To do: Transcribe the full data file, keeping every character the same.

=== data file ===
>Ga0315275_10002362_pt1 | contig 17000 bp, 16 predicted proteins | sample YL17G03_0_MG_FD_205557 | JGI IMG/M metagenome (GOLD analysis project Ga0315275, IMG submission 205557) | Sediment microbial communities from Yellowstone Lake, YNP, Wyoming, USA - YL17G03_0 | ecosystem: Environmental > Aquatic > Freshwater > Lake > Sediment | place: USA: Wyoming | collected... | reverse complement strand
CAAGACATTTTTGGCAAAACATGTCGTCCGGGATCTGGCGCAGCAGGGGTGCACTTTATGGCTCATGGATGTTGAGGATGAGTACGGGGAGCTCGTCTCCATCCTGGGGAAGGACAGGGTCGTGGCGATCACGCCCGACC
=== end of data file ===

>Ga0315275_10002362_pt1 | contig 17000 bp, 16 predicted proteins | sample YL17G03_0_MG_FD_205557 | JGI IMG/M metagenome (GOLD analysis project Ga0315275, IMG submission 205557) | Sediment microbial communities from Yellowstone Lake, YNP, Wyoming, USA - YL17G03_0 | ecosystem: Environmental > Aquatic > Freshwater > Lake > Sediment | place: USA: Wyoming | collected... | reverse complement strand
CAAGACATTTTTGGCAAAACATGTCGTCCGGGATCTGGCGCAGCAGGGGTGCACTTTATGGCTCATGGATGTTGAGGATGAGTACGGGGAGCTCGTCTCCATCCTGGGGAAGGACAGGGTCGTGGCGATCACGCCCGACC